p.s. here is an interesting thesis/view interesting to read... it sort of puts a new meaning to your question..

.....
The oldest ethnic roots of the peoples are found, as a rule, by the linguists by the linguistical attributes. The historians studying ethnogenesis of peoples usually use their conclusions, adding archeological and other data.

In the traditional historical and linguistical sciences is considered to be established that the split of the Uralo-Altai unity onto the Altai and Ural languages has taken place in the 10th millennium BC, i.e. 120 centuries ago, and the split of the Altai unity onto the Trko-Mongolian, Manchurian, Japanese-Korean languages happened in the 6th millennium BC, i.e. 80 centuries ago, the split of the Trko-Mongolian unity onto Trkic and Mongolian languages happened in the 4th millennium BC, i.e. 60 centuries ago.

The first serious battering of this viewpoint already occurred in the 17th century, in the 19th century the pounding increased, and in the 20th century was proved its scientists repugnance.

John Djosselin in 1638 noted that in the language of the American Indians are Trkic loans. In the 19th century Otto Rerig in the language of the North American Siu people lists a mass of the words close to the Trkic, for example, tang "dawn", tani or tangi "learn", ate "father", ina "mother", ta-te - affixes of the local case, ekta "on the side", etc. [Karimullin А., 1976, 136-141]. The works of similar character appear in Italy and France. In out days a Swedish scientist Stig Vikander published a number of works devoted to the crossties between the languages of the Maya and Altaians. From his works A.Karimullin gives the following examples: aak "wet" (aka > aga "flows"), baldiz "younger sister of the wife", bayal "rich" "plenty"," boya "paint", bur "to braid", -ik "to appear", tur "to stand", yom "connect" [Ibid., p. 140].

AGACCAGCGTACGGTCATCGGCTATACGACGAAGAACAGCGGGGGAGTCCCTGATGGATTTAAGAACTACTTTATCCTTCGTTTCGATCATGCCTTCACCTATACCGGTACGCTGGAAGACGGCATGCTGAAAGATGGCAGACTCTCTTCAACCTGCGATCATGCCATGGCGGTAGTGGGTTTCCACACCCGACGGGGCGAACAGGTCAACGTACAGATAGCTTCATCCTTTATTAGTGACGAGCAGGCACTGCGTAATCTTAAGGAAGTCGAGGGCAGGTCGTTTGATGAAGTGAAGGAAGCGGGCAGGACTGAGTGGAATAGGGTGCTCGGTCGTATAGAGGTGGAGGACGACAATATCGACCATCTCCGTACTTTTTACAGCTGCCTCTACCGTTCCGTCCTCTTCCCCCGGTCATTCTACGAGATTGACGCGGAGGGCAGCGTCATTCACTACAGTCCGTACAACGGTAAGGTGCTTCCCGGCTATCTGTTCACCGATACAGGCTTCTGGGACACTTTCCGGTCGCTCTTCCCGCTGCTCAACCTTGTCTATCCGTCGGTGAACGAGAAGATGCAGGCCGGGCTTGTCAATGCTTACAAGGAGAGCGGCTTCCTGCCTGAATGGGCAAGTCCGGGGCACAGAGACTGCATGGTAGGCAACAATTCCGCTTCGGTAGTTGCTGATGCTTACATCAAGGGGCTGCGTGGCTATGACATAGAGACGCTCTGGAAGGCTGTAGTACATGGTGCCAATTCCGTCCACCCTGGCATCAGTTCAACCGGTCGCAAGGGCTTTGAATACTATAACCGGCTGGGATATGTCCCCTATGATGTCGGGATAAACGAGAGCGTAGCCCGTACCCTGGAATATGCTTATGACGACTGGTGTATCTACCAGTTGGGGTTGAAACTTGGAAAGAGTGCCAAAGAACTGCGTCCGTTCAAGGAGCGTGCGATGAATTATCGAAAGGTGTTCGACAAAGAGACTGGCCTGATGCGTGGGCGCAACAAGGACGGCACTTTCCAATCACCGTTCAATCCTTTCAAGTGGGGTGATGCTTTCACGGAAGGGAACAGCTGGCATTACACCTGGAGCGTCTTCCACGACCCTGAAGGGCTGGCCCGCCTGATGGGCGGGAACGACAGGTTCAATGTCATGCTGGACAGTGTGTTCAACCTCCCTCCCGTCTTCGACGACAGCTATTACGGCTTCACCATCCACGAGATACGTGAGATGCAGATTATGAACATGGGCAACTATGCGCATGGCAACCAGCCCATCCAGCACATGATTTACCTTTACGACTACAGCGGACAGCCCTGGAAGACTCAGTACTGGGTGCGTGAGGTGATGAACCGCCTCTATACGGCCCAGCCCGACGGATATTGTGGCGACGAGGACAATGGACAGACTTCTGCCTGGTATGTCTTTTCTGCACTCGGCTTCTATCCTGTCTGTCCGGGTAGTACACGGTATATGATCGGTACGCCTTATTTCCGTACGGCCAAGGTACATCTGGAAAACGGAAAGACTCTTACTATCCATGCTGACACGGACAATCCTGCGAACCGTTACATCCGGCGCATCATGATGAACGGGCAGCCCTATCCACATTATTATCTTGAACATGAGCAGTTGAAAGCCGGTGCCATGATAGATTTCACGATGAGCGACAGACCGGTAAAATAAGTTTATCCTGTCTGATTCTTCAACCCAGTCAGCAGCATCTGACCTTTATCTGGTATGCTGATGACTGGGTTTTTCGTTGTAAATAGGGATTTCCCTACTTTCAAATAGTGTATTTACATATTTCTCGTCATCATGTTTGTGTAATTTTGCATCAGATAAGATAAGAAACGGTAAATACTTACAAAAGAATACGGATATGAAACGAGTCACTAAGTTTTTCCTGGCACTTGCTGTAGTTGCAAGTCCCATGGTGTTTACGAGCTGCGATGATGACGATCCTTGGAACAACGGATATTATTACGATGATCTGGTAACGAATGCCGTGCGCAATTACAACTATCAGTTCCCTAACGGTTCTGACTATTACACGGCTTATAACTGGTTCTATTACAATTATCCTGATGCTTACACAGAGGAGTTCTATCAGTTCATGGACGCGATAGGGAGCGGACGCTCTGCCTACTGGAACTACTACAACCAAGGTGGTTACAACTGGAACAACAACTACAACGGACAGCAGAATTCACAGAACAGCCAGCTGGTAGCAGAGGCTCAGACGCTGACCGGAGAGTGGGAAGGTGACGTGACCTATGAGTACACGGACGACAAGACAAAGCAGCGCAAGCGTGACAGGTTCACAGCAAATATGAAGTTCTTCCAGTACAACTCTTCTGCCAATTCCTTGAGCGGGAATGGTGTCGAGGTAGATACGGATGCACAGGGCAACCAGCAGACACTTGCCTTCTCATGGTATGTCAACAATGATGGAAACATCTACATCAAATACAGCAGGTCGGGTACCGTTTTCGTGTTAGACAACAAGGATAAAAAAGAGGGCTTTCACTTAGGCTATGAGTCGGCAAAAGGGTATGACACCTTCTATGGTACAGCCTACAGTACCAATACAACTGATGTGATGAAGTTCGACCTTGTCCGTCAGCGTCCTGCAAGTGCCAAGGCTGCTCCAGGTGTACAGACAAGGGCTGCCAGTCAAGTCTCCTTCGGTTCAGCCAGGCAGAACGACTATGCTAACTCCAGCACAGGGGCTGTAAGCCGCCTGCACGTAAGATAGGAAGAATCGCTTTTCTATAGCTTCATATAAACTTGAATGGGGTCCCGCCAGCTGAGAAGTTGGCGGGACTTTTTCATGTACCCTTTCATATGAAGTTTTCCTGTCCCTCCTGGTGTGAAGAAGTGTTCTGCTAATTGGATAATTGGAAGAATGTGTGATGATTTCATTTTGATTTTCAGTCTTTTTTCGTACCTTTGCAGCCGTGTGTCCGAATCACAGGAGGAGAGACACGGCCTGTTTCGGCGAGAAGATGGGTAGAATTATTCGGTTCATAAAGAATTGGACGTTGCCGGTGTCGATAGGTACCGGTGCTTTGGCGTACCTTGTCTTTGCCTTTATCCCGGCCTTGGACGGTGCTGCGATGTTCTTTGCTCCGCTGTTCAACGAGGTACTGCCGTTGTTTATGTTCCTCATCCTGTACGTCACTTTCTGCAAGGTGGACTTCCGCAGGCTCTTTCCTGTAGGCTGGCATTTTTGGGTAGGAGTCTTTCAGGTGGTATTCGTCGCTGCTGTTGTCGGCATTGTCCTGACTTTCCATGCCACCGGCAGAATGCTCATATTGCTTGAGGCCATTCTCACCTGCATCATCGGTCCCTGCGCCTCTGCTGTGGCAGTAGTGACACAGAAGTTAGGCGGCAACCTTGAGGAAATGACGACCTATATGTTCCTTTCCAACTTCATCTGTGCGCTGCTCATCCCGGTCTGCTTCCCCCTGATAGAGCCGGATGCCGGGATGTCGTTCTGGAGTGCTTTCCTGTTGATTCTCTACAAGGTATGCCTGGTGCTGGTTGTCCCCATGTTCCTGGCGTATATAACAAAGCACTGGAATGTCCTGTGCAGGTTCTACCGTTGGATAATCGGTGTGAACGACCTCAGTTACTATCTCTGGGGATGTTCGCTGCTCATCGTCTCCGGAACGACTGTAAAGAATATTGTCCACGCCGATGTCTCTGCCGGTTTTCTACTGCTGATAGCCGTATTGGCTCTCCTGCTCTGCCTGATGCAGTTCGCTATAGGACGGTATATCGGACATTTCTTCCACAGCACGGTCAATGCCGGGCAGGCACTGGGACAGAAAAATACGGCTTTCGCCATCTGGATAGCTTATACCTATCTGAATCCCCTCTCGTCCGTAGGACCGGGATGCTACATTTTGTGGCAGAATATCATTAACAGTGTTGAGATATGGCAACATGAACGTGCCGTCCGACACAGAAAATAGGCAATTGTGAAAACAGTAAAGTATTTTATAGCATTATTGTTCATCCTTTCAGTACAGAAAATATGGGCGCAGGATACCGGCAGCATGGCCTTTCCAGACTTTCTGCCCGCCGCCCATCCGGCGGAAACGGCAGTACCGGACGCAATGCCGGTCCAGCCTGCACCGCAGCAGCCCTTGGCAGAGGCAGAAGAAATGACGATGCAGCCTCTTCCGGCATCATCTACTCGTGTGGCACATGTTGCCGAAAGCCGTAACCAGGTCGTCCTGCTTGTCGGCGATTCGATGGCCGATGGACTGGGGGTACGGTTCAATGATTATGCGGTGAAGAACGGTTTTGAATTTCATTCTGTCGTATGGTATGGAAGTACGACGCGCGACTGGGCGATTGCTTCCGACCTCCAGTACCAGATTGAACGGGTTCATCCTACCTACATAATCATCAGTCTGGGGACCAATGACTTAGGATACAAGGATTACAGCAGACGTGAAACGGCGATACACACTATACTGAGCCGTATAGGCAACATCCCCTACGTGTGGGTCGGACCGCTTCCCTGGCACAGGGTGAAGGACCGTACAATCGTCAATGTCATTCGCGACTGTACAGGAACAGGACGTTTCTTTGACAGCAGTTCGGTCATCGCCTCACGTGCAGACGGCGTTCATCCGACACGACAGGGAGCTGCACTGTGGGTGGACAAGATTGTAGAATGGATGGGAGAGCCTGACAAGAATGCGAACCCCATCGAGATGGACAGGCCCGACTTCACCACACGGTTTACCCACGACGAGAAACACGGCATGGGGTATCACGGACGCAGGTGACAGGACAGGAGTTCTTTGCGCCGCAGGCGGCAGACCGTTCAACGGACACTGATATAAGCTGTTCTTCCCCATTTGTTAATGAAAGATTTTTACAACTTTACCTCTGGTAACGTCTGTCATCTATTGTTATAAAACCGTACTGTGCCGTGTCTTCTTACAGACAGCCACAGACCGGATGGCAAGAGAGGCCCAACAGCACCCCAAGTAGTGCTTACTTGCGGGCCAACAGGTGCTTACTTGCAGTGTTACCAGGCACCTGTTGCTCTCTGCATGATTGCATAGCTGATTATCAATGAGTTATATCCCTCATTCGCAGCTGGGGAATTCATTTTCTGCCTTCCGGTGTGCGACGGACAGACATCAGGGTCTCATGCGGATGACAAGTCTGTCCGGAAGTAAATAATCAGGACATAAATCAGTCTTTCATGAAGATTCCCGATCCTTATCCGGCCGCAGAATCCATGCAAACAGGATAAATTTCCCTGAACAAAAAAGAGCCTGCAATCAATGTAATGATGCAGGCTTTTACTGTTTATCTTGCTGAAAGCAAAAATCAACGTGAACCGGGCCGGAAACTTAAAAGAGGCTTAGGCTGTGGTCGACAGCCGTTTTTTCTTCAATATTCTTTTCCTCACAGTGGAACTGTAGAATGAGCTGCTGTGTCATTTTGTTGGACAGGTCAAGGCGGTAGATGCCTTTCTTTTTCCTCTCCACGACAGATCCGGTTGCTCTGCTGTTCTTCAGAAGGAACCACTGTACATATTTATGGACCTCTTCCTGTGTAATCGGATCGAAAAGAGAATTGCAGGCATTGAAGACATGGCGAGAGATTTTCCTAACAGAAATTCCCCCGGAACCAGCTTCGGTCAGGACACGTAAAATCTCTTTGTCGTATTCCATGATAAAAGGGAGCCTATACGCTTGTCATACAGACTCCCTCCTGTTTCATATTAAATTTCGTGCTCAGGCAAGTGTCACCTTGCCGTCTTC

In the language of the Maya American Indians, the sounds y and yo (dj) frequently alternate, and this reminds the Trkic phonetics, the affix -l is actively applied for the verbs, the affix of negating looks as -ми/-ма, it reminds the Trkic morphology [Diego de Landa, 1955, 19, 77, 79]. As in the Trkic languages, in the Maya language the word yash is used in the sense "new", "young", and also in the composition the word jashyl, "green" [Diego de Landa, 1955, 19, 77, 79].

The Russian scientist .V.Knorozov for a long time and persistently studied the culture and writing of Maya. As a result of his research he lists the Maya language words, not at all suspecting that many of them coincide with the Trkic words. Some of them are:

chak - "color", in the word chagyldyru "to reflect";

chak - "furnace, stove", in the word chakma "flint", "flint strike" it is connected with the fire (the Russian loan from the Trkic, ochag "furnace, stove" is a time link between Maya and Russian, is not it something? - Translator's Note);

yash k'in (yash kyn) "young sun", in Trkic kyn "sun"; the Trkic word koyash was formed also of these elements kn yash > koyash. In the ancient Trkic we find the word yashyk (yash kyn > yashyk) as "sun". In the Mayan language the word yash was also applied in the sense "fire", in a Trkic (Tatar) word yashen "lightning" also has the meaning "fire". The word kun "sun" in both languages also is connected with the semantics "fire", it shows also in the words yalkyn "flame" and yushkyn "boiling scale, deposit". All this tells that the semantic concurrence of words in the Mayan language and in the Trkic is not accidental, and but makes a complete system;

aak - "light";